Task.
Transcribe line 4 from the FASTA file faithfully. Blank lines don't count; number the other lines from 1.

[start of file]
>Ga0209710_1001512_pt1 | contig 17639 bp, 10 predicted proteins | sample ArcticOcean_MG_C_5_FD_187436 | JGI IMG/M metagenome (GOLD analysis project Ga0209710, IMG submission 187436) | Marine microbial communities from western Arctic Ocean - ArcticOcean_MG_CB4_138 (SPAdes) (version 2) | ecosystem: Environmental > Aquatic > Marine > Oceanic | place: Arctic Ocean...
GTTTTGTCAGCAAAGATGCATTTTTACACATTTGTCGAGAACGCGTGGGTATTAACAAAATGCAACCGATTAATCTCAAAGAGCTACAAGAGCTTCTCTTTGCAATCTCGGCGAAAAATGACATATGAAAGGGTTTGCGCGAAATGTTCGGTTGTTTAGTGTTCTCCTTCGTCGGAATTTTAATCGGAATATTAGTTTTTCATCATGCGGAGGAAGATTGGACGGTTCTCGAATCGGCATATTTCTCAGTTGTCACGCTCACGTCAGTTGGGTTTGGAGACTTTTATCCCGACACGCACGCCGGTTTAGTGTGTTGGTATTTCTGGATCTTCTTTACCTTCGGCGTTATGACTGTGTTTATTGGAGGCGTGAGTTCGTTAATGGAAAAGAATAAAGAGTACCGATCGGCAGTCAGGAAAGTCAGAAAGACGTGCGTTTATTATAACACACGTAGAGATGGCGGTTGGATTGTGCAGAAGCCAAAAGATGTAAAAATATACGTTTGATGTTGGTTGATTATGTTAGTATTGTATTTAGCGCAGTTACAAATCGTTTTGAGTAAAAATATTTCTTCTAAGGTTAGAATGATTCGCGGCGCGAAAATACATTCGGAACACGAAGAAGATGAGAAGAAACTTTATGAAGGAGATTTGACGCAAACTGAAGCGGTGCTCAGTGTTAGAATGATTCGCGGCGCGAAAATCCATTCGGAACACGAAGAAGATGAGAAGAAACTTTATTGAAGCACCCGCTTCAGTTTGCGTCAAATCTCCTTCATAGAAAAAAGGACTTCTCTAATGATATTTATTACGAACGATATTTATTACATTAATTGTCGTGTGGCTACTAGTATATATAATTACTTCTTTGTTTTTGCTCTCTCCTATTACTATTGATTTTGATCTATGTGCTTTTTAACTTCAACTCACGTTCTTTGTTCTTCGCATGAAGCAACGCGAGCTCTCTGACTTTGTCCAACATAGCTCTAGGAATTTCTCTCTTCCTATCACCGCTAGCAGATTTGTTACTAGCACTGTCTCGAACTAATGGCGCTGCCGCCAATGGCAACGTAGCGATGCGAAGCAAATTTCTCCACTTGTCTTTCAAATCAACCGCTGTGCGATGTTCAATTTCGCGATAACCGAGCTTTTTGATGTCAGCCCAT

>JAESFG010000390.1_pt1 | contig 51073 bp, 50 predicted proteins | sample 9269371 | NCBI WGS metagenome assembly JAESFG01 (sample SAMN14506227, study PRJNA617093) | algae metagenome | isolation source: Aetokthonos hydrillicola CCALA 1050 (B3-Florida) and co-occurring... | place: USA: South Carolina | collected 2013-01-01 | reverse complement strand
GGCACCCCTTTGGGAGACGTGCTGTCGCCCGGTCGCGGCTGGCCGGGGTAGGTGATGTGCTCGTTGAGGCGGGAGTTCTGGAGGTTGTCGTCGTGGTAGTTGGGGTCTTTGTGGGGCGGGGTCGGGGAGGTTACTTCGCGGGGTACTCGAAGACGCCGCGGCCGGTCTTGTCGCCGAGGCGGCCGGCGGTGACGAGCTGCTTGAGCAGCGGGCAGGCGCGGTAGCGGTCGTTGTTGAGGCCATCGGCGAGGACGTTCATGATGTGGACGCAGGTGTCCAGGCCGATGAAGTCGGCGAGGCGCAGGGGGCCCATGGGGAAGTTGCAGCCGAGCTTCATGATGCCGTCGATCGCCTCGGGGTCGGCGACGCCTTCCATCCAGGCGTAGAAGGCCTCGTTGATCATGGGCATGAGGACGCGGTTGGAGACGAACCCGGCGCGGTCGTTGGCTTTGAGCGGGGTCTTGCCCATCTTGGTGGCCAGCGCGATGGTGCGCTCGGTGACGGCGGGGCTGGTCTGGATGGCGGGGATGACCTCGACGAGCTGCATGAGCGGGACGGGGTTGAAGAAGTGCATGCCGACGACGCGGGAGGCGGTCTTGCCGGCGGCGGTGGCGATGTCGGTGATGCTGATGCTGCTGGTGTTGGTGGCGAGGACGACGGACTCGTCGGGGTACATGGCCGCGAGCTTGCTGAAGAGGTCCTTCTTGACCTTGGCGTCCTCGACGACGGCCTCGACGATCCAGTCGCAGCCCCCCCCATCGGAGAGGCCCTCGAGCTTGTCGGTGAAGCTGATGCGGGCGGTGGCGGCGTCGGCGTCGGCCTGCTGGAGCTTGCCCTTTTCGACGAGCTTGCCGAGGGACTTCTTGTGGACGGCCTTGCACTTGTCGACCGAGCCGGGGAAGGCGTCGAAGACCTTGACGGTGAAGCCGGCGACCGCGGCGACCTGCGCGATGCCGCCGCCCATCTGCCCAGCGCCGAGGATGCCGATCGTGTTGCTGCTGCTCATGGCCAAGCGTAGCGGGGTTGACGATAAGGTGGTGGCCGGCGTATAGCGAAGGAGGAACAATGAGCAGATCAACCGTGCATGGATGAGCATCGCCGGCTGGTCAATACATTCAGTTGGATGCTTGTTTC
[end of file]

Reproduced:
GGCACCCCTTTGGGAGACGTGCTGTCGCCCGGTCGCGGCTGGCCGGGGTAGGTGATGTGCTCGTTGAGGCGGGAGTTCTGGAGGTTGTCGTCGTGGTAGTTGGGGTCTTTGTGGGGCGGGGTCGGGGAGGTTACTTCGCGGGGTACTCGAAGACGCCGCGGCCGGTCTTGTCGCCGAGGCGGCCGGCGGTGACGAGCTGCTTGAGCAGCGGGCAGGCGCGGTAGCGGTCGTTGTTGAGGCCATCGGCGAGGACGTTCATGATGTGGACGCAGGTGTCCAGGCCGATGAAGTCGGCGAGGCGCAGGGGGCCCATGGGGAAGTTGCAGCCGAGCTTCATGATGCCGTCGATCGCCTCGGGGTCGGCGACGCCTTCCATCCAGGCGTAGAAGGCCTCGTTGATCATGGGCATGAGGACGCGGTTGGAGACGAACCCGGCGCGGTCGTTGGCTTTGAGCGGGGTCTTGCCCATCTTGGTGGCCAGCGCGATGGTGCGCTCGGTGACGGCGGGGCTGGTCTGGATGGCGGGGATGACCTCGACGAGCTGCATGAGCGGGACGGGGTTGAAGAAGTGCATGCCGACGACGCGGGAGGCGGTCTTGCCGGCGGCGGTGGCGATGTCGGTGATGCTGATGCTGCTGGTGTTGGTGGCGAGGACGACGGACTCGTCGGGGTACATGGCCGCGAGCTTGCTGAAGAGGTCCTTCTTGACCTTGGCGTCCTCGACGACGGCCTCGACGATCCAGTCGCAGCCCCCCCCATCGGAGAGGCCCTCGAGCTTGTCGGTGAAGCTGATGCGGGCGGTGGCGGCGTCGGCGTCGGCCTGCTGGAGCTTGCCCTTTTCGACGAGCTTGCCGAGGGACTTCTTGTGGACGGCCTTGCACTTGTCGACCGAGCCGGGGAAGGCGTCGAAGACCTTGACGGTGAAGCCGGCGACCGCGGCGACCTGCGCGATGCCGCCGCCCATCTGCCCAGCGCCGAGGATGCCGATCGTGTTGCTGCTGCTCATGGCCAAGCGTAGCGGGGTTGACGATAAGGTGGTGGCCGGCGTATAGCGAAGGAGGAACAATGAGCAGATCAACCGTGCATGGATGAGCATCGCCGGCTGGTCAATACATTCAGTTGGATGCTTGTTTC